Built in Canada: Western Canada Farm Progress Show Antique Truck and Tractor Display

The Western Canada Farm Progress Show in Regina, Saskatchewan, impresses with their Antique Truck and Tractor Display.

| November 2010

  • Barry Olson with his 1941 Case V. The Model V was built from 1939 to 1955; an industrial model (the VI) was also offered.
    Barry Olson with his 1941 Case V. The Model V was built from 1939 to 1955; an industrial model (the VI) was also offered.
  • A parade of handsomely restored antique trucks is a highlight of the Farm Progress Show in Regina.
    A parade of handsomely restored antique trucks is a highlight of the Farm Progress Show in Regina. 
  • Howard McDougall with a 1951 Cockshutt 40. The Model was built from 1949 to 1957.
    Howard McDougall with a 1951 Cockshutt 40. The Model was built from 1949 to 1957.
  • Andrew McDougall with a 1949 Cockshutt 30. The Model 30 was produced from 1946 to 1956. It was sold in the U.S. as the Co-op Model 30 and Farmcrest Model 30.
    Andrew McDougall with a 1949 Cockshutt 30. The Model 30 was produced from 1946 to 1956. It was sold in the U.S. as the Co-op Model 30 and Farmcrest Model 30.
  • Henry Boutin with his 1935 Massey Harris four-wheel drive GP. The model was produced for just six years, starting in 1930.
    Henry Boutin with his 1935 Massey Harris four-wheel drive GP. The model was produced for just six years, starting in 1930.
  • Darryl McDougall with a 1954 Cockshutt 50. Sold in the U.S. as the Co-op Model E-5, the Model 50 was manufactured from 1952 to 1957.
    Darryl McDougall with a 1954 Cockshutt 50. Sold in the U.S. as the Co-op Model E-5, the Model 50 was manufactured from 1952 to 1957.
  • Among the vintage truck displays was this 1927 Chevrolet truck owned by Audry and Wilbert Wilson, McCord, Saskatchewan.
    Among the vintage truck displays was this 1927 Chevrolet truck owned by Audry and Wilbert Wilson, McCord, Saskatchewan.

  • Barry Olson with his 1941 Case V. The Model V was built from 1939 to 1955; an industrial model (the VI) was also offered.
  • A parade of handsomely restored antique trucks is a highlight of the Farm Progress Show in Regina.
  • Howard McDougall with a 1951 Cockshutt 40. The Model was built from 1949 to 1957.
  • Andrew McDougall with a 1949 Cockshutt 30. The Model 30 was produced from 1946 to 1956. It was sold in the U.S. as the Co-op Model 30 and Farmcrest Model 30.
  • Henry Boutin with his 1935 Massey Harris four-wheel drive GP. The model was produced for just six years, starting in 1930.
  • Darryl McDougall with a 1954 Cockshutt 50. Sold in the U.S. as the Co-op Model E-5, the Model 50 was manufactured from 1952 to 1957.
  • Among the vintage truck displays was this 1927 Chevrolet truck owned by Audry and Wilbert Wilson, McCord, Saskatchewan.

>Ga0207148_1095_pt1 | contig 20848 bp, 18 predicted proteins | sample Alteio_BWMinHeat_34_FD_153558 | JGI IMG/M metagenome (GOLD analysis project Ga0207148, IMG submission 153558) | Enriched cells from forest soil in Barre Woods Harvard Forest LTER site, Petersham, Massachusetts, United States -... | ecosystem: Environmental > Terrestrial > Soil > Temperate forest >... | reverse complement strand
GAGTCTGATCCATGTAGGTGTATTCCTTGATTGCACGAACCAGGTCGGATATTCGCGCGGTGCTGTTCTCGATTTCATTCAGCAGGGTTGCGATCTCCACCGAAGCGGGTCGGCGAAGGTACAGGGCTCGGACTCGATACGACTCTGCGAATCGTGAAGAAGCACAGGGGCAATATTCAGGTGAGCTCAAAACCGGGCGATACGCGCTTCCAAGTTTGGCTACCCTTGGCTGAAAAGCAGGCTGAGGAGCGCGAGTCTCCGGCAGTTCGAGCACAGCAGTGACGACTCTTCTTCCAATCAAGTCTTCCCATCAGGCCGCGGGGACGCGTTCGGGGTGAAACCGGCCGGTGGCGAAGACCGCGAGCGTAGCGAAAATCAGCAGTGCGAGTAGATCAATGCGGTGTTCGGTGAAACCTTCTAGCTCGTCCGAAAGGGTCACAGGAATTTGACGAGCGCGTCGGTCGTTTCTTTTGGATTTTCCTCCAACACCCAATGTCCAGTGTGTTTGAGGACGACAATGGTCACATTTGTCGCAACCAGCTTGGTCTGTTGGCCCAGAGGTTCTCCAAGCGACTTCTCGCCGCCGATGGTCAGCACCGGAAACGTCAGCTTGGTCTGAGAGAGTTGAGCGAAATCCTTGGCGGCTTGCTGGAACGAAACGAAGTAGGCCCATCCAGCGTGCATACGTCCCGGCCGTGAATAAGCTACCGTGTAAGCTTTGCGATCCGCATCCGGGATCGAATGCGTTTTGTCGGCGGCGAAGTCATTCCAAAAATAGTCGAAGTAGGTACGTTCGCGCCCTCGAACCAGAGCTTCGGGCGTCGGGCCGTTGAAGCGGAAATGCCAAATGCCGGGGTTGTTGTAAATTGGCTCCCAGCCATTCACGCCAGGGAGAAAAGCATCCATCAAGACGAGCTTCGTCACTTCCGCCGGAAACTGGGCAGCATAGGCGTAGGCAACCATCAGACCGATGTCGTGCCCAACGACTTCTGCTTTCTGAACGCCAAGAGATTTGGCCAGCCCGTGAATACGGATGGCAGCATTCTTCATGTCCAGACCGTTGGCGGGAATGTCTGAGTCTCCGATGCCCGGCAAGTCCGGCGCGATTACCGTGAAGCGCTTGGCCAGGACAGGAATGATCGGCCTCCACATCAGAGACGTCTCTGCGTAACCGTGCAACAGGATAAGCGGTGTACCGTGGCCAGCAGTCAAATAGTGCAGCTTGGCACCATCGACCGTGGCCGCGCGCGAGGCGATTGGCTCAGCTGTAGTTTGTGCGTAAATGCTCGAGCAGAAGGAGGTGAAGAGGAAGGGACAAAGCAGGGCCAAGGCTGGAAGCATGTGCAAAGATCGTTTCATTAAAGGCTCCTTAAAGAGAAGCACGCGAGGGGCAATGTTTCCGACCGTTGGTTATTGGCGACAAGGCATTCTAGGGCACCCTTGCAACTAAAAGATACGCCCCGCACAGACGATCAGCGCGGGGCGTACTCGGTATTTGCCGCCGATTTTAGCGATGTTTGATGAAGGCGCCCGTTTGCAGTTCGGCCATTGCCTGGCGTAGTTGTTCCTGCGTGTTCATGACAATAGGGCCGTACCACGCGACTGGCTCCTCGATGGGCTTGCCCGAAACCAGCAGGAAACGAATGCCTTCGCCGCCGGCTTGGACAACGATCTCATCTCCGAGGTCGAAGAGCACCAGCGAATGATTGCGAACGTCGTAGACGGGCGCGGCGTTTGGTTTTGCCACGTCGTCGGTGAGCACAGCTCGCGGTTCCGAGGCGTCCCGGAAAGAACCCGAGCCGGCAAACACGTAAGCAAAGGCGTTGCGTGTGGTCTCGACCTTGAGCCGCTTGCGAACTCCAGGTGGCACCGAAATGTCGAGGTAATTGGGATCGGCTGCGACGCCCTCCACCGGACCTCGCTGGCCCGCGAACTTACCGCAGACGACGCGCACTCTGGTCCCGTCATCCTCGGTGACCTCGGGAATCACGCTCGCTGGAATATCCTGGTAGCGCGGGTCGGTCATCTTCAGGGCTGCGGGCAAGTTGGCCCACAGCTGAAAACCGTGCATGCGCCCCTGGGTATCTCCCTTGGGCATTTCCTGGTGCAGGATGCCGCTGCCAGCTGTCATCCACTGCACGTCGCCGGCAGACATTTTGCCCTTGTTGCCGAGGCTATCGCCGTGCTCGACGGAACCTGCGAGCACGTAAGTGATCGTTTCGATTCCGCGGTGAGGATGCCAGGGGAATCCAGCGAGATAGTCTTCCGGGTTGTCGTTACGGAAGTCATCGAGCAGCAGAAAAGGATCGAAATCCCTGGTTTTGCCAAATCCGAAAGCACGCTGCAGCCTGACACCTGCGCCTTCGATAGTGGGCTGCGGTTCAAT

At the Antique Truck & Tractor Display at the Western Canada Farm Progress Show, some visitors strolled around the building, glanced at the various pieces of machinery, perhaps stopped for a moment to watch one being fired up and then, just as quickly, moved on to another part of the show. Some people just don’t appreciate old tractors, even when they’ve been rebuilt and repainted.
But there are those who know the true relevance of these machines to the current technology on display nearby. They know that these pieces from the past laid the groundwork for the giants of today. They also know that each of the pieces on display comes with a proud owner and a good story behind it. The tales that emerge are many and varied, and most of them speak to the pioneer spirit that helped settle the Canadian west in the first half of the 20th century.

As one collector put it, “Tractors made this part of the world.”

Judging by the volume of antique trucks, tractors and other machinery at the show, there was no lack of choice for early consumers: Cockshutt, Massey-Harris, Case, John Deere, Oliver and Minneapolis-Moline were among the brands on display. The building where the antiques were showcased was full of old-time color, sound and activity on a daily basis.

And it wasn’t limited to trucks and tractors. One could also find the occasional threshing machine, hay rack or combine, depending on what had been recently recovered or restored. There was even a blacksmith hard at work in a corner. About 100 pieces make up each year’s display, meaning people who want to see a unique blend of technology and history have plenty to choose from, all in one place.



Blending technology and history

For more than three decades, the Western Canada Farm Progress Show – the largest dry land farm technology show in Canada – has been at the forefront of advances in agricultural technology trends. Recognized as Canada’s National Farm Show, the three-day event – held annually in June in Regina, Saskatchewan, Canada – is consistently ranked number one among farm shows for its relevance to exhibitors and the agriculture industry.

Attracting more than 40,000 people annually, the internationally-recognized event is the place to be for opportunity and innovation. Many manufacturers launch product releases to coincide with the show, guaranteeing that the new offering will be seen by buyers and sellers from around the world. But many visitors come just to see the Antique Truck & Tractor Display.